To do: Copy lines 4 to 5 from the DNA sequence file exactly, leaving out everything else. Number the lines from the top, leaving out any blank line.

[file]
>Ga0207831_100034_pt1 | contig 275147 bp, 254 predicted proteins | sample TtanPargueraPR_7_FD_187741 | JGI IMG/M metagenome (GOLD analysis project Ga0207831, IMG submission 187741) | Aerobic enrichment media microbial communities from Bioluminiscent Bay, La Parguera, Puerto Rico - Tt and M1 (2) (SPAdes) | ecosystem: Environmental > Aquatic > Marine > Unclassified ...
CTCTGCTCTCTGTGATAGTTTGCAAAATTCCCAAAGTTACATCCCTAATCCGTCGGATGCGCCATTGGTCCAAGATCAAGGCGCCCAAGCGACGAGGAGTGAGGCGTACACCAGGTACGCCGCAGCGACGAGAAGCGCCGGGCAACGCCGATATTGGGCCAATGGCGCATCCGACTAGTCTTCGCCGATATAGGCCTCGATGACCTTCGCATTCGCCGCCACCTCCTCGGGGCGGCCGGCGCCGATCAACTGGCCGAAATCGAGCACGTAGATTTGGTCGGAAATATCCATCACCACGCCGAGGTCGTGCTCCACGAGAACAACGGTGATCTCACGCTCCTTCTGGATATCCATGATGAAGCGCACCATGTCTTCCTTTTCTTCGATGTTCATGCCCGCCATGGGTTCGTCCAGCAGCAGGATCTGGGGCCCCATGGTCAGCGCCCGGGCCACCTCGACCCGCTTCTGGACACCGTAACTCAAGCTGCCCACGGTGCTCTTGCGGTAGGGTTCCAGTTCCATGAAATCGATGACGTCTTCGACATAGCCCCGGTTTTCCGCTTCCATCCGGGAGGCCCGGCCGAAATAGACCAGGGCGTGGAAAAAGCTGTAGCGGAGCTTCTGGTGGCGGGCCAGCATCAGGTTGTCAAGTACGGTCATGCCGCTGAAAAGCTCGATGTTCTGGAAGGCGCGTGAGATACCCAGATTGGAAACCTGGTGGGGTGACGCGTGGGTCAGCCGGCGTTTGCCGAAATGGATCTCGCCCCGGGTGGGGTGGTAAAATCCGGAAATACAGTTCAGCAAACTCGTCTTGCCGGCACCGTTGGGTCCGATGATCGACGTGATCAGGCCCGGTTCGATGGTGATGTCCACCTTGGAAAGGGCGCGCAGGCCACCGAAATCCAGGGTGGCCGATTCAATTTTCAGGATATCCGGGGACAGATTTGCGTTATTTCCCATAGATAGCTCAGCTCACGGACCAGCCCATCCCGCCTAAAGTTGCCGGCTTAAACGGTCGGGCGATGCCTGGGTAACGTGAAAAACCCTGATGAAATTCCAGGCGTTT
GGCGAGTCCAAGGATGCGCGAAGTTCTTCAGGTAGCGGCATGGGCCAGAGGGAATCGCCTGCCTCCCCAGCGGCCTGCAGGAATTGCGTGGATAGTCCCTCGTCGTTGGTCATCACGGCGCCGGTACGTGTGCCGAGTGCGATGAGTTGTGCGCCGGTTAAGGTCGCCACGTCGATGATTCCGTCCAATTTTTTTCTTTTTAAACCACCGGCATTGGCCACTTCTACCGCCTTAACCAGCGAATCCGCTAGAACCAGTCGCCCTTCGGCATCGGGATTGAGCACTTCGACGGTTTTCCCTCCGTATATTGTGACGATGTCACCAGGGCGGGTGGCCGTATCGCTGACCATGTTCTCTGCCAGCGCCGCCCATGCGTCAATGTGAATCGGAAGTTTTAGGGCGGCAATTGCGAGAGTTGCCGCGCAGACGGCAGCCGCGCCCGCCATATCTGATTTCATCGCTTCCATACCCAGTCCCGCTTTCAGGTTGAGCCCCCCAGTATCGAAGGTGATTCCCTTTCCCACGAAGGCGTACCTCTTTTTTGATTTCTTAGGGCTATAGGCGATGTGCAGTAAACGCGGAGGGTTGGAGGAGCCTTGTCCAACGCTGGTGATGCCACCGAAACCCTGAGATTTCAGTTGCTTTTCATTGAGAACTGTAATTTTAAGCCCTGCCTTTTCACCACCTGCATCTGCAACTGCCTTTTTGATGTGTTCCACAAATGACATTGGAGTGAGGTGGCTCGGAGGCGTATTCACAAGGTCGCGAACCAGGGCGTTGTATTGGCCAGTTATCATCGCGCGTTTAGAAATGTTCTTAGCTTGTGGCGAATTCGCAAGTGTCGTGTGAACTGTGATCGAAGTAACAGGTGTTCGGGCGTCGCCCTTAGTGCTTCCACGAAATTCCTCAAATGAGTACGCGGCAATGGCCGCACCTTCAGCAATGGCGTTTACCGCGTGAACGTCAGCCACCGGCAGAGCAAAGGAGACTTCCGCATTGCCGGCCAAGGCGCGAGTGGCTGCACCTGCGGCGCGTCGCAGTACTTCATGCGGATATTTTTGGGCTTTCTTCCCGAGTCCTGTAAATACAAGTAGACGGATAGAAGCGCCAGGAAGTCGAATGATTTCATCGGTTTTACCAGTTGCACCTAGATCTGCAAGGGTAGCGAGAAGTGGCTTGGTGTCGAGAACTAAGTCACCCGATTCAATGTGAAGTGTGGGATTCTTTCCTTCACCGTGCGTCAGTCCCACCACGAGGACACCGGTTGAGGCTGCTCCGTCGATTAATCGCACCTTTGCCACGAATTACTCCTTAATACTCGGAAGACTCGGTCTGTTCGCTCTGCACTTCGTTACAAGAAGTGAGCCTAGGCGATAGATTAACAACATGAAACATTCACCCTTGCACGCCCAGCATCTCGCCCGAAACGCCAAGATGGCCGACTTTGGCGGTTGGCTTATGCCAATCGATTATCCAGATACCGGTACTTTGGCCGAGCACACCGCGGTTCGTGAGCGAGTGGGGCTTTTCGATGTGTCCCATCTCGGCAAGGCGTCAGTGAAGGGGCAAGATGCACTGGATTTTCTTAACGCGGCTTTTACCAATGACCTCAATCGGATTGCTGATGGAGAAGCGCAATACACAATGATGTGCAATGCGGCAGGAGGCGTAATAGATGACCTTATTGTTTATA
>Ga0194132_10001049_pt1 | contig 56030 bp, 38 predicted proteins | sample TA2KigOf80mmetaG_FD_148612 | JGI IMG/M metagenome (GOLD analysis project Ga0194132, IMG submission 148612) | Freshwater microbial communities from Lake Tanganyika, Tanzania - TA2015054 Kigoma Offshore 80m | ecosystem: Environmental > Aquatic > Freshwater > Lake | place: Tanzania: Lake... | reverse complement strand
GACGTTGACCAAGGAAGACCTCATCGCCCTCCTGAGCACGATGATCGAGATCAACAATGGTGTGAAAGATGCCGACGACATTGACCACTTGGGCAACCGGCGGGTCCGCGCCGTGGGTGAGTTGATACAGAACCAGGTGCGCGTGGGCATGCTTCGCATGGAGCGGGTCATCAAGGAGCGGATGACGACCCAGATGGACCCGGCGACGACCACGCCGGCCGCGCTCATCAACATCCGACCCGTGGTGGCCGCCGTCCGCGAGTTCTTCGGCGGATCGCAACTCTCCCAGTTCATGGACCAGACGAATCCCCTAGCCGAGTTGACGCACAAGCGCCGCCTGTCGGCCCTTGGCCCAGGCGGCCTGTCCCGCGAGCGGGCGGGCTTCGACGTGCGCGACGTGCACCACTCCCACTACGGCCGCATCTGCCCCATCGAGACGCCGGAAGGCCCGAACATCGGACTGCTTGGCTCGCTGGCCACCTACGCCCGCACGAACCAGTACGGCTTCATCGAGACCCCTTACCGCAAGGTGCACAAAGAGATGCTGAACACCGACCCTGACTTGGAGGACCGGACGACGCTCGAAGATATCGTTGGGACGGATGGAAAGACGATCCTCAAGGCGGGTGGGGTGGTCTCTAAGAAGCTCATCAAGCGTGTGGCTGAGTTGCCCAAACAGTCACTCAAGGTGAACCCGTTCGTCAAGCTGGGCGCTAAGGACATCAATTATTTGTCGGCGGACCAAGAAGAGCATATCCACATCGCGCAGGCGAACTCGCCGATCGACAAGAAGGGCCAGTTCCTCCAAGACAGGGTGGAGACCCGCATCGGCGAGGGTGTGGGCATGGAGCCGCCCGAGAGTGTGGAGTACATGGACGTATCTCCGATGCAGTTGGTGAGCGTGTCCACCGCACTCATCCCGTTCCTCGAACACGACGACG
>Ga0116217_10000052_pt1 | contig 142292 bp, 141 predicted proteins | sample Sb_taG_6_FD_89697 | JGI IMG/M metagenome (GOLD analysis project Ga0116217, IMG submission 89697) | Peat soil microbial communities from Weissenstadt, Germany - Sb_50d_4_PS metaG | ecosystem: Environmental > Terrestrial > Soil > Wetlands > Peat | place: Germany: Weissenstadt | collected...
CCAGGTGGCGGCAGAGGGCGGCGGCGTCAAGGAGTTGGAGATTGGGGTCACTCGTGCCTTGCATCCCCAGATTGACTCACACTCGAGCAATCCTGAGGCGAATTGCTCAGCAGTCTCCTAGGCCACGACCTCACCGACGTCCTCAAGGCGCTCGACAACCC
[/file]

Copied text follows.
>Ga0194132_10001049_pt1 | contig 56030 bp, 38 predicted proteins | sample TA2KigOf80mmetaG_FD_148612 | JGI IMG/M metagenome (GOLD analysis project Ga0194132, IMG submission 148612) | Freshwater microbial communities from Lake Tanganyika, Tanzania - TA2015054 Kigoma Offshore 80m | ecosystem: Environmental > Aquatic > Freshwater > Lake | place: Tanzania: Lake... | reverse complement strand
GACGTTGACCAAGGAAGACCTCATCGCCCTCCTGAGCACGATGATCGAGATCAACAATGGTGTGAAAGATGCCGACGACATTGACCACTTGGGCAACCGGCGGGTCCGCGCCGTGGGTGAGTTGATACAGAACCAGGTGCGCGTGGGCATGCTTCGCATGGAGCGGGTCATCAAGGAGCGGATGACGACCCAGATGGACCCGGCGACGACCACGCCGGCCGCGCTCATCAACATCCGACCCGTGGTGGCCGCCGTCCGCGAGTTCTTCGGCGGATCGCAACTCTCCCAGTTCATGGACCAGACGAATCCCCTAGCCGAGTTGACGCACAAGCGCCGCCTGTCGGCCCTTGGCCCAGGCGGCCTGTCCCGCGAGCGGGCGGGCTTCGACGTGCGCGACGTGCACCACTCCCACTACGGCCGCATCTGCCCCATCGAGACGCCGGAAGGCCCGAACATCGGACTGCTTGGCTCGCTGGCCACCTACGCCCGCACGAACCAGTACGGCTTCATCGAGACCCCTTACCGCAAGGTGCACAAAGAGATGCTGAACACCGACCCTGACTTGGAGGACCGGACGACGCTCGAAGATATCGTTGGGACGGATGGAAAGACGATCCTCAAGGCGGGTGGGGTGGTCTCTAAGAAGCTCATCAAGCGTGTGGCTGAGTTGCCCAAACAGTCACTCAAGGTGAACCCGTTCGTCAAGCTGGGCGCTAAGGACATCAATTATTTGTCGGCGGACCAAGAAGAGCATATCCACATCGCGCAGGCGAACTCGCCGATCGACAAGAAGGGCCAGTTCCTCCAAGACAGGGTGGAGACCCGCATCGGCGAGGGTGTGGGCATGGAGCCGCCCGAGAGTGTGGAGTACATGGACGTATCTCCGATGCAGTTGGTGAGCGTGTCCACCGCACTCATCCCGTTCCTCGAACACGACGACG